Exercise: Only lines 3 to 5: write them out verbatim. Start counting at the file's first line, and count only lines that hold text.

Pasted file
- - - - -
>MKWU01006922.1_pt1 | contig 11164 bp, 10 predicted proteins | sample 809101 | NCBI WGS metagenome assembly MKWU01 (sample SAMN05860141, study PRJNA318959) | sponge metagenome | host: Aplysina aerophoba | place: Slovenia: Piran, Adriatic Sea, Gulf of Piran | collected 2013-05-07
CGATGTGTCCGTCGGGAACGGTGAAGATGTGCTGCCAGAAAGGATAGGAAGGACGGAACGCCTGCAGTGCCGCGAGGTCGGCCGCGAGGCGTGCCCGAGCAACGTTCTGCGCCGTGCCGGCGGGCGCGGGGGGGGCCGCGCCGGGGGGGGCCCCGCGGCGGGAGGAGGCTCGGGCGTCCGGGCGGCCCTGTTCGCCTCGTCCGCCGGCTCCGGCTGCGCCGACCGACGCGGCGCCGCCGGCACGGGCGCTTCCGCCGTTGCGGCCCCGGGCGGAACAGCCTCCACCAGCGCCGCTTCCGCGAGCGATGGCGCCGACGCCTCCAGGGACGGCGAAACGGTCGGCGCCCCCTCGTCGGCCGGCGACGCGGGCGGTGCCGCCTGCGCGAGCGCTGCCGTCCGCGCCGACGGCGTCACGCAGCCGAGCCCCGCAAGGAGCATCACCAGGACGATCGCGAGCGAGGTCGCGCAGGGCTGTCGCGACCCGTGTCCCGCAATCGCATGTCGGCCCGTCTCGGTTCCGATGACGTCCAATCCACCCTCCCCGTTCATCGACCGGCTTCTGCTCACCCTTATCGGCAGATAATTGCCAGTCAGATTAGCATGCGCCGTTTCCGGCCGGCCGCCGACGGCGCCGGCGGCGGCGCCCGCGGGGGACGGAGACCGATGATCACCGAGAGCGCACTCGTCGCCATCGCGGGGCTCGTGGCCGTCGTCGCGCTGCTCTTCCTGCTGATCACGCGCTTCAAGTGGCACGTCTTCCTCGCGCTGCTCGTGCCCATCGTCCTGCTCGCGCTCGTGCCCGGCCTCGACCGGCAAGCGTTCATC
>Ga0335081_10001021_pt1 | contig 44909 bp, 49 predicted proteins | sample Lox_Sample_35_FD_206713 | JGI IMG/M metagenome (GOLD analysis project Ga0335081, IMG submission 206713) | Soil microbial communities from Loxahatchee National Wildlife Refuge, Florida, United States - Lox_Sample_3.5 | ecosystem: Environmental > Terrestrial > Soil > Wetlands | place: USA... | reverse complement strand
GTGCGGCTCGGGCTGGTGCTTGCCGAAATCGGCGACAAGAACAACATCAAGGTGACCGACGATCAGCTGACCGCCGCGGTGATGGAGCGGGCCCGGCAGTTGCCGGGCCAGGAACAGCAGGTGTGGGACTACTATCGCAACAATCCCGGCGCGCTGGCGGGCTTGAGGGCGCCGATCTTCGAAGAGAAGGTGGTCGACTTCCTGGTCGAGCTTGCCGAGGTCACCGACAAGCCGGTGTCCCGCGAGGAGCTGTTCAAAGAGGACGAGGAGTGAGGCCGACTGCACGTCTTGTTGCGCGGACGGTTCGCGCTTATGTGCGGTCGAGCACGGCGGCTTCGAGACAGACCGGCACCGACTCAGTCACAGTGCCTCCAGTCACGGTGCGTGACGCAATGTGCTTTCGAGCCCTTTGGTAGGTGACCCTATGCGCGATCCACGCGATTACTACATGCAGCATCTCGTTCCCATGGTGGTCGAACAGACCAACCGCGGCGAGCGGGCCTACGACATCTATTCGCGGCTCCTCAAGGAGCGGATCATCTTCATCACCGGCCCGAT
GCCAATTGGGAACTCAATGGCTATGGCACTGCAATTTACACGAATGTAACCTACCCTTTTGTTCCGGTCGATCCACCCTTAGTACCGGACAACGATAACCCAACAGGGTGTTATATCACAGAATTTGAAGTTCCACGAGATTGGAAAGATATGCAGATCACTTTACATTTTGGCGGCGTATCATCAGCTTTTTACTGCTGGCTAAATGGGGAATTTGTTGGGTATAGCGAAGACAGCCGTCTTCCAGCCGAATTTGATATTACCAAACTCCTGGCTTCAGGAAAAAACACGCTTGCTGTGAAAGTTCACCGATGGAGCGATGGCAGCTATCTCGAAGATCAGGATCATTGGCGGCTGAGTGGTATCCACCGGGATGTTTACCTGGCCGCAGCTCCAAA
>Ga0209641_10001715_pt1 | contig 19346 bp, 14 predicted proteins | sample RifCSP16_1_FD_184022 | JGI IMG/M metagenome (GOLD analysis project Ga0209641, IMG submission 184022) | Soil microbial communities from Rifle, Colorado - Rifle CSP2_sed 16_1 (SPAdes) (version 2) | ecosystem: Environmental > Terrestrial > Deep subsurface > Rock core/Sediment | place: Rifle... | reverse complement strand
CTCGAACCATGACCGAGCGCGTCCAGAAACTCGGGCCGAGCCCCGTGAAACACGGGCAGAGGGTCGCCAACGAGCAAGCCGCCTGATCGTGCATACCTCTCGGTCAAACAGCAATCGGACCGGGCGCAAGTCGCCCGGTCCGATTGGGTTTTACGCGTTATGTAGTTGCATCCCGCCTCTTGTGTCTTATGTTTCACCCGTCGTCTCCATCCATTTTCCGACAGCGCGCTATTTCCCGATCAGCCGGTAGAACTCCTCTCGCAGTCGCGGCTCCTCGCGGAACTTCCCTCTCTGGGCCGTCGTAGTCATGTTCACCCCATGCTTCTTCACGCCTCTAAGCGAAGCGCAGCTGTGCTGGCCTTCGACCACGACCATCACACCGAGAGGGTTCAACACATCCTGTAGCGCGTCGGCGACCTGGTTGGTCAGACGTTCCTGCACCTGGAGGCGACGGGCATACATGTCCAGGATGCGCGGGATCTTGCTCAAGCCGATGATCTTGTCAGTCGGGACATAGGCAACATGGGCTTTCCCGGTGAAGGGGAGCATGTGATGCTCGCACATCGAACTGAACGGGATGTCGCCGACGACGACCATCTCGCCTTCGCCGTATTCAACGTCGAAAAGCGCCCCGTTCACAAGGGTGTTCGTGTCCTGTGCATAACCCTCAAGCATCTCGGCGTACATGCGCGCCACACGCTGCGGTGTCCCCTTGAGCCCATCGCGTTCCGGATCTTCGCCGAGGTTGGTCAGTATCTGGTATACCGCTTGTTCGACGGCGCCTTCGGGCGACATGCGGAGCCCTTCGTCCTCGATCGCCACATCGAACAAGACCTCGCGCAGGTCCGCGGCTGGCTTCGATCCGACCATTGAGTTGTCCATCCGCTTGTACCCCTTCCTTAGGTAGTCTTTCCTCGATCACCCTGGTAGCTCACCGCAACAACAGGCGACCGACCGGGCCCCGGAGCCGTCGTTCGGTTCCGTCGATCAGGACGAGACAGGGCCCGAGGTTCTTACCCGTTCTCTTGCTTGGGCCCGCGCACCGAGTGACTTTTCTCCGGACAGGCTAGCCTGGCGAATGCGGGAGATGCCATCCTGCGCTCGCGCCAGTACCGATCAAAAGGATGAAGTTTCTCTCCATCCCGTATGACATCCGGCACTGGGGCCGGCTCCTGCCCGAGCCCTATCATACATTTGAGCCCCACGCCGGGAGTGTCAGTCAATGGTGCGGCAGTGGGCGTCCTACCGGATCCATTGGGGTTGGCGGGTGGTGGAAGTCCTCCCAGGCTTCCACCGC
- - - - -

>Ga0335081_10001021_pt1 | contig 44909 bp, 49 predicted proteins | sample Lox_Sample_35_FD_206713 | JGI IMG/M metagenome (GOLD analysis project Ga0335081, IMG submission 206713) | Soil microbial communities from Loxahatchee National Wildlife Refuge, Florida, United States - Lox_Sample_3.5 | ecosystem: Environmental > Terrestrial > Soil > Wetlands | place: USA... | reverse complement strand
GTGCGGCTCGGGCTGGTGCTTGCCGAAATCGGCGACAAGAACAACATCAAGGTGACCGACGATCAGCTGACCGCCGCGGTGATGGAGCGGGCCCGGCAGTTGCCGGGCCAGGAACAGCAGGTGTGGGACTACTATCGCAACAATCCCGGCGCGCTGGCGGGCTTGAGGGCGCCGATCTTCGAAGAGAAGGTGGTCGACTTCCTGGTCGAGCTTGCCGAGGTCACCGACAAGCCGGTGTCCCGCGAGGAGCTGTTCAAAGAGGACGAGGAGTGAGGCCGACTGCACGTCTTGTTGCGCGGACGGTTCGCGCTTATGTGCGGTCGAGCACGGCGGCTTCGAGACAGACCGGCACCGACTCAGTCACAGTGCCTCCAGTCACGGTGCGTGACGCAATGTGCTTTCGAGCCCTTTGGTAGGTGACCCTATGCGCGATCCACGCGATTACTACATGCAGCATCTCGTTCCCATGGTGGTCGAACAGACCAACCGCGGCGAGCGGGCCTACGACATCTATTCGCGGCTCCTCAAGGAGCGGATCATCTTCATCACCGGCCCGAT
GCCAATTGGGAACTCAATGGCTATGGCACTGCAATTTACACGAATGTAACCTACCCTTTTGTTCCGGTCGATCCACCCTTAGTACCGGACAACGATAACCCAACAGGGTGTTATATCACAGAATTTGAAGTTCCACGAGATTGGAAAGATATGCAGATCACTTTACATTTTGGCGGCGTATCATCAGCTTTTTACTGCTGGCTAAATGGGGAATTTGTTGGGTATAGCGAAGACAGCCGTCTTCCAGCCGAATTTGATATTACCAAACTCCTGGCTTCAGGAAAAAACACGCTTGCTGTGAAAGTTCACCGATGGAGCGATGGCAGCTATCTCGAAGATCAGGATCATTGGCGGCTGAGTGGTATCCACCGGGATGTTTACCTGGCCGCAGCTCCAAA